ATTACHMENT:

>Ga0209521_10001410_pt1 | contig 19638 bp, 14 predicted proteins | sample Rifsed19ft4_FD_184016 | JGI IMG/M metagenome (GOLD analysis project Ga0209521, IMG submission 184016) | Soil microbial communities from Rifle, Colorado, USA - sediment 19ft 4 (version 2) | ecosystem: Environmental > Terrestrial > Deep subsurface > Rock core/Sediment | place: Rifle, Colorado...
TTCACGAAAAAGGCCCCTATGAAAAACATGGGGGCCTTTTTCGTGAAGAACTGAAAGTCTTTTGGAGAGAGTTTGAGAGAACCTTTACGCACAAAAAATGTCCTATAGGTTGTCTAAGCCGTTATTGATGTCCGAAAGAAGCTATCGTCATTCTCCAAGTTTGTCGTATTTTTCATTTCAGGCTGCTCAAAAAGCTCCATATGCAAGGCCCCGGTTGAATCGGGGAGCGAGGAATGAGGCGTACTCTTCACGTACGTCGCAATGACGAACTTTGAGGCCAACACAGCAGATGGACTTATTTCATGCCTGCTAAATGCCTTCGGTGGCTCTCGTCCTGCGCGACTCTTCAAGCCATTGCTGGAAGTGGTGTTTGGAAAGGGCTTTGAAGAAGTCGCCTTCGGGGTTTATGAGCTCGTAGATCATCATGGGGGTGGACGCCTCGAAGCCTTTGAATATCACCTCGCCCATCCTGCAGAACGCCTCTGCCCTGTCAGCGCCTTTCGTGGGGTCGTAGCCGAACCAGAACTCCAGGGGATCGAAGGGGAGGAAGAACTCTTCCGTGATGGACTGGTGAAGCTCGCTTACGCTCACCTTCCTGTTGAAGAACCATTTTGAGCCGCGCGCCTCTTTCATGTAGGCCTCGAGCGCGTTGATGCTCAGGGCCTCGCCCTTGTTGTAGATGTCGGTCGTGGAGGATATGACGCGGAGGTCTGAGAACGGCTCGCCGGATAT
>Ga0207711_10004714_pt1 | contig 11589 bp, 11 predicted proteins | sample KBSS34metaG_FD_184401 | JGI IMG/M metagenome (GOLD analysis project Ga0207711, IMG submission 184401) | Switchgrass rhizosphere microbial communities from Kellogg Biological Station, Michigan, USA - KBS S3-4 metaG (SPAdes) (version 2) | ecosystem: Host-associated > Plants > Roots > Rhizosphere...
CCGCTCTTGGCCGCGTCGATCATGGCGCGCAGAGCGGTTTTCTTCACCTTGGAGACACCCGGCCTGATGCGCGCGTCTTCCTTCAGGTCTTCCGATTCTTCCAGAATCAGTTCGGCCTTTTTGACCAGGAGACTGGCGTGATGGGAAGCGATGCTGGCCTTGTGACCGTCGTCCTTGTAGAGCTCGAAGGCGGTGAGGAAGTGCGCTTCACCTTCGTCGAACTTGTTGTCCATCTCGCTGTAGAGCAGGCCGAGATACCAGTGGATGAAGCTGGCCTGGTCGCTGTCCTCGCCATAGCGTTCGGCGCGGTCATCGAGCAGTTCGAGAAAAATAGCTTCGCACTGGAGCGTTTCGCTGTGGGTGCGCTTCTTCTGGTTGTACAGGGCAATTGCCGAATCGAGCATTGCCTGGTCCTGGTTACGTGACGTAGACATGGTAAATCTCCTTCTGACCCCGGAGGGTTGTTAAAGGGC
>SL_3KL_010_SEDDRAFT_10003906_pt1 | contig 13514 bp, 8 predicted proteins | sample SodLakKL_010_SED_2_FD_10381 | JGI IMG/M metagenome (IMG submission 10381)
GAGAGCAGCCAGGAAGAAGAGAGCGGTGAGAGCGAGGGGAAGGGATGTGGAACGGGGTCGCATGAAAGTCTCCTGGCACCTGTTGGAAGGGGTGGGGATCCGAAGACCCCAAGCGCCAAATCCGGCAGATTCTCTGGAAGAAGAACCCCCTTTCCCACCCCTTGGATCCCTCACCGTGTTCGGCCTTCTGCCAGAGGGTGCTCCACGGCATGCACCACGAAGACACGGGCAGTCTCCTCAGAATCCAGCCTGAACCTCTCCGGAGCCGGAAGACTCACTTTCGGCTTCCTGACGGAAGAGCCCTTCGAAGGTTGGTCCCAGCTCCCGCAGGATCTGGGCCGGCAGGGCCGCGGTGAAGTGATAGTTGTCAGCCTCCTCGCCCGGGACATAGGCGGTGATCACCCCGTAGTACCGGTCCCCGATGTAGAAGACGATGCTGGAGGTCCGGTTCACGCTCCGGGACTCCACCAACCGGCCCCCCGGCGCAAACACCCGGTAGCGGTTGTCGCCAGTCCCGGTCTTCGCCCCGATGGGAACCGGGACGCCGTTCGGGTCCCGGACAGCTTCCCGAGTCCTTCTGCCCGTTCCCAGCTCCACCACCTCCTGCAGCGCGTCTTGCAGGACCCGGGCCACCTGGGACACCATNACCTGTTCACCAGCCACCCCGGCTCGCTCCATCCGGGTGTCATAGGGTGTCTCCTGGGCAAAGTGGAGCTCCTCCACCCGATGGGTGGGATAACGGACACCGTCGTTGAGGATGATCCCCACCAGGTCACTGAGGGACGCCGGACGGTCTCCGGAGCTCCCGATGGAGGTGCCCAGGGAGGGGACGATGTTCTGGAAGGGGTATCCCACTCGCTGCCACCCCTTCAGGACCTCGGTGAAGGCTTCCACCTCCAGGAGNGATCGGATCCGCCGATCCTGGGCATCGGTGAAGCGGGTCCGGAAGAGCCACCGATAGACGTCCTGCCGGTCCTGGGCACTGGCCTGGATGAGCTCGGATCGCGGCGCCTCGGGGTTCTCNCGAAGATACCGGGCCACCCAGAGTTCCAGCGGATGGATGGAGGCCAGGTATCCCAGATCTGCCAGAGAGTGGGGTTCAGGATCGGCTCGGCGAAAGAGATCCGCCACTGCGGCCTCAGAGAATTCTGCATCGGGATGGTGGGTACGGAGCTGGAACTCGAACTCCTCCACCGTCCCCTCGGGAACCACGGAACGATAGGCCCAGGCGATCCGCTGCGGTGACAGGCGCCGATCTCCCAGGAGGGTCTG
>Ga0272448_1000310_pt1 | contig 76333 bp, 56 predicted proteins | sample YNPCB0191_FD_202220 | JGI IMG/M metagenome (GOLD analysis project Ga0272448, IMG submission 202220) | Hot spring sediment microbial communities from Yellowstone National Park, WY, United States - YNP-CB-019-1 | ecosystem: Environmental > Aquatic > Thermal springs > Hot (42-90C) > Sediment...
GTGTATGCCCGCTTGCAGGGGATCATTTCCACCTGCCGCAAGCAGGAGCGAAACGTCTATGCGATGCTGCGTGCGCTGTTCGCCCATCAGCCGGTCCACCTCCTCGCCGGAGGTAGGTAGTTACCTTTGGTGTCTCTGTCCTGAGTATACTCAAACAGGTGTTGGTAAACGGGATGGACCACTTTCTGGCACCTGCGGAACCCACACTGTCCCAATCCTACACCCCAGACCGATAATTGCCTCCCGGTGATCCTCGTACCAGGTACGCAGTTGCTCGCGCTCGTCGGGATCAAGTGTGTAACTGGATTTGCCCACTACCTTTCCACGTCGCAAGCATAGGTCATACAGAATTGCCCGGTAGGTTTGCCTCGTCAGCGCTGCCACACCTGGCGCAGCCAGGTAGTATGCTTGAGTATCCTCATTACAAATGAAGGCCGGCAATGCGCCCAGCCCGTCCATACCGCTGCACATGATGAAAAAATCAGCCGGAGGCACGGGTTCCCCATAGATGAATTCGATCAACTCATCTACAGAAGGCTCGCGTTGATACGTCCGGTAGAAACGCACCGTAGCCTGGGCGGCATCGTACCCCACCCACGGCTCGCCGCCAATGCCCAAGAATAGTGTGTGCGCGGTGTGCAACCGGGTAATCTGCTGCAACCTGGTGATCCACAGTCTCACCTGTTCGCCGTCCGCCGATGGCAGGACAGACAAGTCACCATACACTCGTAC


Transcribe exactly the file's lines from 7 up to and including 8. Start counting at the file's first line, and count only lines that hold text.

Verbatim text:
>Ga0272448_1000310_pt1 | contig 76333 bp, 56 predicted proteins | sample YNPCB0191_FD_202220 | JGI IMG/M metagenome (GOLD analysis project Ga0272448, IMG submission 202220) | Hot spring sediment microbial communities from Yellowstone National Park, WY, United States - YNP-CB-019-1 | ecosystem: Environmental > Aquatic > Thermal springs > Hot (42-90C) > Sediment...
GTGTATGCCCGCTTGCAGGGGATCATTTCCACCTGCCGCAAGCAGGAGCGAAACGTCTATGCGATGCTGCGTGCGCTGTTCGCCCATCAGCCGGTCCACCTCCTCGCCGGAGGTAGGTAGTTACCTTTGGTGTCTCTGTCCTGAGTATACTCAAACAGGTGTTGGTAAACGGGATGGACCACTTTCTGGCACCTGCGGAACCCACACTGTCCCAATCCTACACCCCAGACCGATAATTGCCTCCCGGTGATCCTCGTACCAGGTACGCAGTTGCTCGCGCTCGTCGGGATCAAGTGTGTAACTGGATTTGCCCACTACCTTTCCACGTCGCAAGCATAGGTCATACAGAATTGCCCGGTAGGTTTGCCTCGTCAGCGCTGCCACACCTGGCGCAGCCAGGTAGTATGCTTGAGTATCCTCATTACAAATGAAGGCCGGCAATGCGCCCAGCCCGTCCATACCGCTGCACATGATGAAAAAATCAGCCGGAGGCACGGGTTCCCCATAGATGAATTCGATCAACTCATCTACAGAAGGCTCGCGTTGATACGTCCGGTAGAAACGCACCGTAGCCTGGGCGGCATCGTACCCCACCCACGGCTCGCCGCCAATGCCCAAGAATAGTGTGTGCGCGGTGTGCAACCGGGTAATCTGCTGCAACCTGGTGATCCACAGTCTCACCTGTTCGCCGTCCGCCGATGGCAGGACAGACAAGTCACCATACACTCGTAC